In post-Second World War years New Zealand manners were analysed critically by visiting writers, and some long-held beliefs came under attack. American David Ausubel, in his 1960 book The fern and the tiki, conceded that New Zealanders were less reserved than the British, but controversially suggested that rather than being relaxed, New Zealanders were in fact quite formal in their use of titles, way of introducing people and methods of running meetings and committees. He ventured that they were not very friendly and showed marked hostility towards foreigners. He also claimed that they were not really egalitarian, with Pākehā showing racist tendencies and a liking for work hierarchies and social class distinctions.

The standard of debate

David Ausubel was highly critical of the standard of public debate in New Zealand, suggesting that it reflected the generally low level of courtesy. He claimed ‘The proceedings of various public and quasi-public bodies, from Parliament down, are characterized by an inordinate amount of contentiousness, bickering, petty wrangling, abusive name-calling, insult, counter-insult and ruffled feelings.’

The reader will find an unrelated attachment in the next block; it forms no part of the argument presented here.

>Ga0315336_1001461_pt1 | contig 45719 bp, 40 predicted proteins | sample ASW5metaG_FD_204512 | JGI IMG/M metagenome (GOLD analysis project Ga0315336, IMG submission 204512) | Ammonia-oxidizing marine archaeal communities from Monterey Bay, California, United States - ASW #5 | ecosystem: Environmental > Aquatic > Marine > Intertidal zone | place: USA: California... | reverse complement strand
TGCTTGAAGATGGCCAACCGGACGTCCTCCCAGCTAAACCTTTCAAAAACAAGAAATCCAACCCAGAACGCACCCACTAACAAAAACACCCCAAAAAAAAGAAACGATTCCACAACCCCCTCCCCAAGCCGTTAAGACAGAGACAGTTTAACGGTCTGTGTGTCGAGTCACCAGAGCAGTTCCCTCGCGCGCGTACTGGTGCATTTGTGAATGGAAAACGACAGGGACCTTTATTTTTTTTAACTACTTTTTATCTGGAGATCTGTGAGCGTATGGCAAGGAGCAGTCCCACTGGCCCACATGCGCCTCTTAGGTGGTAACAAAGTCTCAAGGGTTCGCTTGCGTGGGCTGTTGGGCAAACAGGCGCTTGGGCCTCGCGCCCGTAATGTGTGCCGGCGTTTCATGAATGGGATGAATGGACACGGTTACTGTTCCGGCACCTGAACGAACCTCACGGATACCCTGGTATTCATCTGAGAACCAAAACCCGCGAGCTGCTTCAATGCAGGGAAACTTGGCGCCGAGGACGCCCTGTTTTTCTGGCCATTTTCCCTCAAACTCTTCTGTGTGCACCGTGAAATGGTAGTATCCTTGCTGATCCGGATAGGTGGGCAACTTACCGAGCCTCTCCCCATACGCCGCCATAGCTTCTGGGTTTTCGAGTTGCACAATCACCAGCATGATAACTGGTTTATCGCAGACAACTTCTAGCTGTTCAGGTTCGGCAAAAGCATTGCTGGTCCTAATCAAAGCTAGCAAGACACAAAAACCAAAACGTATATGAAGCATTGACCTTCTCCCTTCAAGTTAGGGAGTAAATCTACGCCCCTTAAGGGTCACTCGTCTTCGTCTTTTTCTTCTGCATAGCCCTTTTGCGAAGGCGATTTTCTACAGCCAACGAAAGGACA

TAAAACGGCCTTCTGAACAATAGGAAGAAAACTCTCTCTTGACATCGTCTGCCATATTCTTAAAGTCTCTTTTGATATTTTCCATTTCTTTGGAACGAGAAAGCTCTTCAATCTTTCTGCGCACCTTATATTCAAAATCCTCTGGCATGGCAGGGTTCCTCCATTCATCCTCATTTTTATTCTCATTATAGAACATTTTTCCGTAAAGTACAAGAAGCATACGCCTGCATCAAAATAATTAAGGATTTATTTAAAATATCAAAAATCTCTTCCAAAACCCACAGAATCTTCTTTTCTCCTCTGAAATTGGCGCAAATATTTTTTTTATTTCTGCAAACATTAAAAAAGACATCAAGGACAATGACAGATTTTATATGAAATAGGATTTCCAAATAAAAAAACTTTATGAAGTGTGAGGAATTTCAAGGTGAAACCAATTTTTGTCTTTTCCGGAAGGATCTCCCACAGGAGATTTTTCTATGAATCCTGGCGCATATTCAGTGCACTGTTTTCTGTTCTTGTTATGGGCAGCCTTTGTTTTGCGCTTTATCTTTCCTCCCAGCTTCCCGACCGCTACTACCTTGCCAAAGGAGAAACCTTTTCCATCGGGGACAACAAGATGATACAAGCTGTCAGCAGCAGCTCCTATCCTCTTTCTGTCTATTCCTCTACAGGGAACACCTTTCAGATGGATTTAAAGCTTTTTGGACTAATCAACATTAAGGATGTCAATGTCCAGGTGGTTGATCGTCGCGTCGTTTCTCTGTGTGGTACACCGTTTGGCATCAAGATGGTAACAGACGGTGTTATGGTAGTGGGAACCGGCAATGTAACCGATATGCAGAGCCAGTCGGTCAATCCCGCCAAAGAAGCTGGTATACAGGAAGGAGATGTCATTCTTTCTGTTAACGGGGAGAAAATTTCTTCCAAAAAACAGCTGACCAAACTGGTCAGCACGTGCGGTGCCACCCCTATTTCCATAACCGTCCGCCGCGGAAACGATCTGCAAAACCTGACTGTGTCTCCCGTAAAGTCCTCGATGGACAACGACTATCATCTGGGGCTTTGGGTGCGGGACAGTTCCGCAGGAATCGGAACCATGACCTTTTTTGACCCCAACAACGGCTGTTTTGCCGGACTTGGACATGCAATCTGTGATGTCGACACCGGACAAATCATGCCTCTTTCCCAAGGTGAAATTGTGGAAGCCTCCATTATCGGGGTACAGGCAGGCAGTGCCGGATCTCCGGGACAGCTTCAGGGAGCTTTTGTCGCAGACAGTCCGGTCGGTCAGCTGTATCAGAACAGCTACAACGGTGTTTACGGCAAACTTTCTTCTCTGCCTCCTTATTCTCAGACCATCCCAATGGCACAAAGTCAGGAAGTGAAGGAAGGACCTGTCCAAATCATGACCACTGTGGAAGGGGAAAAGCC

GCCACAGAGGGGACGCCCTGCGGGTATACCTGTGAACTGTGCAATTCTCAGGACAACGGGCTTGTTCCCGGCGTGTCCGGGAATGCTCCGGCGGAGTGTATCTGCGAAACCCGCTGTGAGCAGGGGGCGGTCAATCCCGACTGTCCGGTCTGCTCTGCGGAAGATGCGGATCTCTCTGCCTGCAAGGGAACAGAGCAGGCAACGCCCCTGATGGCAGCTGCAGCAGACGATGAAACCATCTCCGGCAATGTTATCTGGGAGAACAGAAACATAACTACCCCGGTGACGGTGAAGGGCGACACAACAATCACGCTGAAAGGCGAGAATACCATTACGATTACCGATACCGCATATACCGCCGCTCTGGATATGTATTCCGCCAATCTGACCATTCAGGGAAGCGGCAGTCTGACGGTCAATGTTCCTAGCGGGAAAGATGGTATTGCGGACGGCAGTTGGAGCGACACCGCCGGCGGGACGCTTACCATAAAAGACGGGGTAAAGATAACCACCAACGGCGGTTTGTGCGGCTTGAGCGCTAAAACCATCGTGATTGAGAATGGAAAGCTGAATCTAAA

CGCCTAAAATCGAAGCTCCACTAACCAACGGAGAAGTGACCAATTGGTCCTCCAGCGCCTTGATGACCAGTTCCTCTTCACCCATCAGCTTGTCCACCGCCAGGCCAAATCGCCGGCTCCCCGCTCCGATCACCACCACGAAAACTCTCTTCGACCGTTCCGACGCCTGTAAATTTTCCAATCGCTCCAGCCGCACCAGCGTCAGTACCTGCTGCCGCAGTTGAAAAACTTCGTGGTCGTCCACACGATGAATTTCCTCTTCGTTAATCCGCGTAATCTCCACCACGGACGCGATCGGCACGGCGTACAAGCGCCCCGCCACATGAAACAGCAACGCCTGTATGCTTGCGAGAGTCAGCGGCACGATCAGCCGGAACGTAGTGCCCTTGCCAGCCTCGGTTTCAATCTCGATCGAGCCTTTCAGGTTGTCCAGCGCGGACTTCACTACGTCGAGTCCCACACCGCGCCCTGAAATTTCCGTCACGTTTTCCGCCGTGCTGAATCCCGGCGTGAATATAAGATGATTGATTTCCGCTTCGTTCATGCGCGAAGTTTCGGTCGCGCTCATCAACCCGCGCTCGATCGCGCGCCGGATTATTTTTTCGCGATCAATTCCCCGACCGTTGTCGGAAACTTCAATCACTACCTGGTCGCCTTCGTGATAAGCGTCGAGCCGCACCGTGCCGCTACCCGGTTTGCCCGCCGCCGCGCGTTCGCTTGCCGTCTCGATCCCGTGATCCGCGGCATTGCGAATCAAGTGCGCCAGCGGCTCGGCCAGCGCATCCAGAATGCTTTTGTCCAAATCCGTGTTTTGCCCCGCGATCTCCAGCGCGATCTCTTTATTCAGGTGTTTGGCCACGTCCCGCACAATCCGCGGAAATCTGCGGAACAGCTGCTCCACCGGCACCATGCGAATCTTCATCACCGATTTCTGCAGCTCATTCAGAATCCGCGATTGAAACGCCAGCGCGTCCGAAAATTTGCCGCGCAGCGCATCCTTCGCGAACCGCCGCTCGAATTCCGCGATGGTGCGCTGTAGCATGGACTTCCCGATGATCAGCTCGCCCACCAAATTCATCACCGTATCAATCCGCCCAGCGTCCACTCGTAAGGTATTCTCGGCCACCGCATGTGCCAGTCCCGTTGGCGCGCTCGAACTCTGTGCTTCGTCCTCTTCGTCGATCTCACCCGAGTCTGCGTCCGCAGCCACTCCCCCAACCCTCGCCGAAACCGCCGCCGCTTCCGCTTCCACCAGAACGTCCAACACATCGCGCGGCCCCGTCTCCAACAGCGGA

In particular, Ausubel found many New Zealanders to be essentially ungracious, something he attributed to a respect for the form rather than the substance of politeness, arising from authoritarianism. He commented that ‘in demanding courteous behaviour parents and teachers place excessive emphasis on their position of authority and their power to punish, and insufficient stress on the inherent right of every person, irrespective of his power or position, to be treated courteously.’